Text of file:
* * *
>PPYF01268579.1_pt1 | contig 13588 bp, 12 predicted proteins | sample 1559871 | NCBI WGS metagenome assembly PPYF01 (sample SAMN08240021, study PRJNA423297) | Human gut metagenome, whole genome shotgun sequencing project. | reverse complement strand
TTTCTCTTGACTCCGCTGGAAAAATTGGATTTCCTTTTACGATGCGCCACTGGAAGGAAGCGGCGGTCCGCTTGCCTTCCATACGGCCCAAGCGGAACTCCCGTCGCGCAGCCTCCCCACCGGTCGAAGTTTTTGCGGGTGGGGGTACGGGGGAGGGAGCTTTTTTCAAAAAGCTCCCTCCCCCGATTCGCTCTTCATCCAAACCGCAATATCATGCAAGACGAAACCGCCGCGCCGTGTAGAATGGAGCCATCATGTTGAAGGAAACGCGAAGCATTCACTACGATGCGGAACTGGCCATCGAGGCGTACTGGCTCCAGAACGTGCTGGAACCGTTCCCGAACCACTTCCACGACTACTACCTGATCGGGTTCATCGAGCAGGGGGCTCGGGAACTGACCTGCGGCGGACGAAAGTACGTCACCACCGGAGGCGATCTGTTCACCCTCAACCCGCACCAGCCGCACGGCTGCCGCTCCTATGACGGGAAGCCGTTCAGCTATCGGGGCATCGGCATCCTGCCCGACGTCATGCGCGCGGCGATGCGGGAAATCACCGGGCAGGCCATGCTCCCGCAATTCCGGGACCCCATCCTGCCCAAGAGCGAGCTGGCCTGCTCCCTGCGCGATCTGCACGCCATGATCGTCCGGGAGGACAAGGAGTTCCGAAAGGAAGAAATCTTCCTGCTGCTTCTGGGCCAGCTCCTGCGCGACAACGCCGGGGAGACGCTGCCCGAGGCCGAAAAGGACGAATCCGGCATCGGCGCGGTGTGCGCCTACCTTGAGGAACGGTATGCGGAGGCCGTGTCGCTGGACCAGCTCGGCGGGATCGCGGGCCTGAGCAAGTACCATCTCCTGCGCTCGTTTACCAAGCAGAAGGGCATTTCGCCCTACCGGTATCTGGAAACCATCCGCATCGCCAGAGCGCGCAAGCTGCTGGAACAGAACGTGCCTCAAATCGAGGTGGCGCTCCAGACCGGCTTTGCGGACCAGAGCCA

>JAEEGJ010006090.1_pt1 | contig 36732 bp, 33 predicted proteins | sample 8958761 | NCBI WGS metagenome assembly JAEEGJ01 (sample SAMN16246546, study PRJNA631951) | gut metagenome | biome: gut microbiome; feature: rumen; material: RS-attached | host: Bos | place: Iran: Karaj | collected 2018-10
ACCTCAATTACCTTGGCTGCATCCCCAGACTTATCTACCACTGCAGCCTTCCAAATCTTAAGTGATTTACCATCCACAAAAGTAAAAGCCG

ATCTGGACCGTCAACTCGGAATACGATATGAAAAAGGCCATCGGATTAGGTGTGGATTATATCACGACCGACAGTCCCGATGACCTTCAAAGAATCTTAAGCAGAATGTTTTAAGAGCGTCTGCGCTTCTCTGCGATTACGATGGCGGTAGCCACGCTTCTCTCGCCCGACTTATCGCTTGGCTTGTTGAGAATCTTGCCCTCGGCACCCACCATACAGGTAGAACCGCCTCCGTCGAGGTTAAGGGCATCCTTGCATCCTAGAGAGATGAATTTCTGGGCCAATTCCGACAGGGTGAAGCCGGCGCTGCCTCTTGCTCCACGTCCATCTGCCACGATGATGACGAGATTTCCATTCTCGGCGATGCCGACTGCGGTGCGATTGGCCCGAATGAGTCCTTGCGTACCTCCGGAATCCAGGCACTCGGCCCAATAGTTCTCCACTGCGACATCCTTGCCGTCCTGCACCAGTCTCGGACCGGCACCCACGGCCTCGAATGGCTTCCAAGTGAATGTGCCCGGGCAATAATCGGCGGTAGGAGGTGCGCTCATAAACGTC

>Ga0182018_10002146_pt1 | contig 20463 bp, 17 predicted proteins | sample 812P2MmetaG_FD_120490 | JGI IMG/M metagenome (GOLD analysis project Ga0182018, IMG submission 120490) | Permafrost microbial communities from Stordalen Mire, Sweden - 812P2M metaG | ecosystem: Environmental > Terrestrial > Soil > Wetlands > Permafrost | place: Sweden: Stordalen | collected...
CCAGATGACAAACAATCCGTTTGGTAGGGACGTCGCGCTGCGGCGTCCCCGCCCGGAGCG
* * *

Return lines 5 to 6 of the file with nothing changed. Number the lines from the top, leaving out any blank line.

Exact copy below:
ATCTGGACCGTCAACTCGGAATACGATATGAAAAAGGCCATCGGATTAGGTGTGGATTATATCACGACCGACAGTCCCGATGACCTTCAAAGAATCTTAAGCAGAATGTTTTAAGAGCGTCTGCGCTTCTCTGCGATTACGATGGCGGTAGCCACGCTTCTCTCGCCCGACTTATCGCTTGGCTTGTTGAGAATCTTGCCCTCGGCACCCACCATACAGGTAGAACCGCCTCCGTCGAGGTTAAGGGCATCCTTGCATCCTAGAGAGATGAATTTCTGGGCCAATTCCGACAGGGTGAAGCCGGCGCTGCCTCTTGCTCCACGTCCATCTGCCACGATGATGACGAGATTTCCATTCTCGGCGATGCCGACTGCGGTGCGATTGGCCCGAATGAGTCCTTGCGTACCTCCGGAATCCAGGCACTCGGCCCAATAGTTCTCCACTGCGACATCCTTGCCGTCCTGCACCAGTCTCGGACCGGCACCCACGGCCTCGAATGGCTTCCAAGTGAATGTGCCCGGGCAATAATCGGCGGTAGGAGGTGCGCTCATAAACGTC

>Ga0182018_10002146_pt1 | contig 20463 bp, 17 predicted proteins | sample 812P2MmetaG_FD_120490 | JGI IMG/M metagenome (GOLD analysis project Ga0182018, IMG submission 120490) | Permafrost microbial communities from Stordalen Mire, Sweden - 812P2M metaG | ecosystem: Environmental > Terrestrial > Soil > Wetlands > Permafrost | place: Sweden: Stordalen | collected...